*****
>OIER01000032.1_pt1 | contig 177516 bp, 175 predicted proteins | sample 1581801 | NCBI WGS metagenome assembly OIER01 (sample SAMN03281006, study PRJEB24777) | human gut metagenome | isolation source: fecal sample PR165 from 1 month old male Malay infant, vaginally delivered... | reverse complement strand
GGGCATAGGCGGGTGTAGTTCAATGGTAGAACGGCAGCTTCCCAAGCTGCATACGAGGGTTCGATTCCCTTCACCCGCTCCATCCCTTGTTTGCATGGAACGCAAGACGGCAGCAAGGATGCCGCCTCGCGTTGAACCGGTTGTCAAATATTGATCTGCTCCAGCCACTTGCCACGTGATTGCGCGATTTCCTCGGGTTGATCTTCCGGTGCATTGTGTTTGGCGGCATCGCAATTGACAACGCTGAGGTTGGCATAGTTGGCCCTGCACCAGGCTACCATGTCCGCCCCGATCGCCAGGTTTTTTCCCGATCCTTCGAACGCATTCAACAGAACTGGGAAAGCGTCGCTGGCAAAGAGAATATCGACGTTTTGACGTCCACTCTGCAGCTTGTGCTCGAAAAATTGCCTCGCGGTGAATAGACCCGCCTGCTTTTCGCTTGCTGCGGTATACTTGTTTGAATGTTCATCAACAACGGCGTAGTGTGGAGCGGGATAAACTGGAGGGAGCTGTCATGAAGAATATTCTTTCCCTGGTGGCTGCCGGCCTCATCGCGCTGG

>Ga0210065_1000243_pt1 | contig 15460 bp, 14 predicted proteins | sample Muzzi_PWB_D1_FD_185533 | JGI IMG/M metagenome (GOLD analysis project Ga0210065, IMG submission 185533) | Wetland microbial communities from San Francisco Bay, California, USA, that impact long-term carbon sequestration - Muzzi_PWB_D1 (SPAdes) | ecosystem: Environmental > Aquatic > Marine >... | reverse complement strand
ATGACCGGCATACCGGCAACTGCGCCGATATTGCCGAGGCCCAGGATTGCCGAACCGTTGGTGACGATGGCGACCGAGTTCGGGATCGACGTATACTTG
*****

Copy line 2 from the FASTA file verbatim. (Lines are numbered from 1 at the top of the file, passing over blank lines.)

GGGCATAGGCGGGTGTAGTTCAATGGTAGAACGGCAGCTTCCCAAGCTGCATACGAGGGTTCGATTCCCTTCACCCGCTCCATCCCTTGTTTGCATGGAACGCAAGACGGCAGCAAGGATGCCGCCTCGCGTTGAACCGGTTGTCAAATATTGATCTGCTCCAGCCACTTGCCACGTGATTGCGCGATTTCCTCGGGTTGATCTTCCGGTGCATTGTGTTTGGCGGCATCGCAATTGACAACGCTGAGGTTGGCATAGTTGGCCCTGCACCAGGCTACCATGTCCGCCCCGATCGCCAGGTTTTTTCCCGATCCTTCGAACGCATTCAACAGAACTGGGAAAGCGTCGCTGGCAAAGAGAATATCGACGTTTTGACGTCCACTCTGCAGCTTGTGCTCGAAAAATTGCCTCGCGGTGAATAGACCCGCCTGCTTTTCGCTTGCTGCGGTATACTTGTTTGAATGTTCATCAACAACGGCGTAGTGTGGAGCGGGATAAACTGGAGGGAGCTGTCATGAAGAATATTCTTTCCCTGGTGGCTGCCGGCCTCATCGCGCTGG